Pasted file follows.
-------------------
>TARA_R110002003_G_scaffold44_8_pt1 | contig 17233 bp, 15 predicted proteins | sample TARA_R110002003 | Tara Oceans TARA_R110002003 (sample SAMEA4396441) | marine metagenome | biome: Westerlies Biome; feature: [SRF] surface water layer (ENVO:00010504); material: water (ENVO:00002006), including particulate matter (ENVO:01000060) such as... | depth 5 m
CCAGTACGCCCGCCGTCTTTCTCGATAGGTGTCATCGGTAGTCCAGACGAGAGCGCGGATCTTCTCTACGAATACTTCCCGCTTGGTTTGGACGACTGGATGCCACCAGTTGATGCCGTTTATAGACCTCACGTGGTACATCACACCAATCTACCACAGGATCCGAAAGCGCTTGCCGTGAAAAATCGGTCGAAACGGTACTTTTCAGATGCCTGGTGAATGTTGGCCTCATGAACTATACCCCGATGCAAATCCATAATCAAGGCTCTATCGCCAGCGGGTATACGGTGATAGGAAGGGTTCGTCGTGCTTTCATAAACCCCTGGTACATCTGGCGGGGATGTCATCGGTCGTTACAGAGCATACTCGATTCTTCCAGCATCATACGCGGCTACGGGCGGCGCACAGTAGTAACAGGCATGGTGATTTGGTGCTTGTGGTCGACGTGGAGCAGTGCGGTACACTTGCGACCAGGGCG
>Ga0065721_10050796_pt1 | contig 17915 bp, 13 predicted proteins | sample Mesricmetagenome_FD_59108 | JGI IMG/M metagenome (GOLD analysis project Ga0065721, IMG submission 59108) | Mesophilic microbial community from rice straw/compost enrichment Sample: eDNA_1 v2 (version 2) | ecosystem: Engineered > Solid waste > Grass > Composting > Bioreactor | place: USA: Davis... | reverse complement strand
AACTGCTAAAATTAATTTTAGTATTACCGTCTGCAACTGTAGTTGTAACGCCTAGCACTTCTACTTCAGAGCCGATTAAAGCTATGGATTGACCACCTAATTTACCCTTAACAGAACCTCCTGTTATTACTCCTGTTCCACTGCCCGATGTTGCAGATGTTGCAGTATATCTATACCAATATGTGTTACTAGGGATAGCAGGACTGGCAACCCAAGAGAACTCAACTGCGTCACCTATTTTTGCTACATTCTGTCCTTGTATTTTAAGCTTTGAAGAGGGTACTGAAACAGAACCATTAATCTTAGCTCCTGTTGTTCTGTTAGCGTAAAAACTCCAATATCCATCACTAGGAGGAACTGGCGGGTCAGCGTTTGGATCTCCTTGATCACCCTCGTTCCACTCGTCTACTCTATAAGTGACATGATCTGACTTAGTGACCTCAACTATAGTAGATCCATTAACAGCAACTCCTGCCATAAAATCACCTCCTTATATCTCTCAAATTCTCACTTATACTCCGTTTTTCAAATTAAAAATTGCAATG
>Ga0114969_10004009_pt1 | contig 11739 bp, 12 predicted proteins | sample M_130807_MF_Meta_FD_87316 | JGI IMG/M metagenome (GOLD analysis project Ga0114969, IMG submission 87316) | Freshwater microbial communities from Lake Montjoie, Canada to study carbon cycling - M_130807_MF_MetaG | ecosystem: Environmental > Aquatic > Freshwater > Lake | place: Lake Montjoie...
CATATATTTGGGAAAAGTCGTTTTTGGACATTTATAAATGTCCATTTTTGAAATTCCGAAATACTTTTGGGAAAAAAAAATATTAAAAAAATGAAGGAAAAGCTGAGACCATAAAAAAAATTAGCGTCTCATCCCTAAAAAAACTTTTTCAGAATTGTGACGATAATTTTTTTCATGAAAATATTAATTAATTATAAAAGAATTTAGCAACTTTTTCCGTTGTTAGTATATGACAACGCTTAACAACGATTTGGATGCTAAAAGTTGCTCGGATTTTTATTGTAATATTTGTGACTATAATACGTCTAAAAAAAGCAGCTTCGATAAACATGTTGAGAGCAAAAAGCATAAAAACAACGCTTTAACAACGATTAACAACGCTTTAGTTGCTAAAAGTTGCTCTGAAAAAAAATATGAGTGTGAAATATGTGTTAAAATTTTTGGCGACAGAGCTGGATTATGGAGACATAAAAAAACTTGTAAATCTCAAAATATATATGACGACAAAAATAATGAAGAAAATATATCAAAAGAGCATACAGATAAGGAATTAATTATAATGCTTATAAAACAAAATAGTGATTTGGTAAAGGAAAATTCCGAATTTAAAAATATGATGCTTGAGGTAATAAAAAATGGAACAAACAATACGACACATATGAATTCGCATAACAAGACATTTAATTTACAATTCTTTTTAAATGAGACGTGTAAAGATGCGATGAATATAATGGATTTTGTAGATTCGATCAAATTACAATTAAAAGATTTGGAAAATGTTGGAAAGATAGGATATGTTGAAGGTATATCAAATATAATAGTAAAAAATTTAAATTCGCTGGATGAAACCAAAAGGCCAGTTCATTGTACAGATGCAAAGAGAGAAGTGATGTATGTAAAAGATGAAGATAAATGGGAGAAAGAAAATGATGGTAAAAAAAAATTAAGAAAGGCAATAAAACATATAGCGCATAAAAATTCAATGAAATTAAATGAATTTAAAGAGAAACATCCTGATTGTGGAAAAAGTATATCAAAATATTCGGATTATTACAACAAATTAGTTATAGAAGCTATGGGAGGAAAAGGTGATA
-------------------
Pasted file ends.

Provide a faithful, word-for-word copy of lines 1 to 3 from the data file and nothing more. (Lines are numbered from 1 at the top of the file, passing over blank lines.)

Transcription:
>TARA_R110002003_G_scaffold44_8_pt1 | contig 17233 bp, 15 predicted proteins | sample TARA_R110002003 | Tara Oceans TARA_R110002003 (sample SAMEA4396441) | marine metagenome | biome: Westerlies Biome; feature: [SRF] surface water layer (ENVO:00010504); material: water (ENVO:00002006), including particulate matter (ENVO:01000060) such as... | depth 5 m
CCAGTACGCCCGCCGTCTTTCTCGATAGGTGTCATCGGTAGTCCAGACGAGAGCGCGGATCTTCTCTACGAATACTTCCCGCTTGGTTTGGACGACTGGATGCCACCAGTTGATGCCGTTTATAGACCTCACGTGGTACATCACACCAATCTACCACAGGATCCGAAAGCGCTTGCCGTGAAAAATCGGTCGAAACGGTACTTTTCAGATGCCTGGTGAATGTTGGCCTCATGAACTATACCCCGATGCAAATCCATAATCAAGGCTCTATCGCCAGCGGGTATACGGTGATAGGAAGGGTTCGTCGTGCTTTCATAAACCCCTGGTACATCTGGCGGGGATGTCATCGGTCGTTACAGAGCATACTCGATTCTTCCAGCATCATACGCGGCTACGGGCGGCGCACAGTAGTAACAGGCATGGTGATTTGGTGCTTGTGGTCGACGTGGAGCAGTGCGGTACACTTGCGACCAGGGCG
>Ga0065721_10050796_pt1 | contig 17915 bp, 13 predicted proteins | sample Mesricmetagenome_FD_59108 | JGI IMG/M metagenome (GOLD analysis project Ga0065721, IMG submission 59108) | Mesophilic microbial community from rice straw/compost enrichment Sample: eDNA_1 v2 (version 2) | ecosystem: Engineered > Solid waste > Grass > Composting > Bioreactor | place: USA: Davis... | reverse complement strand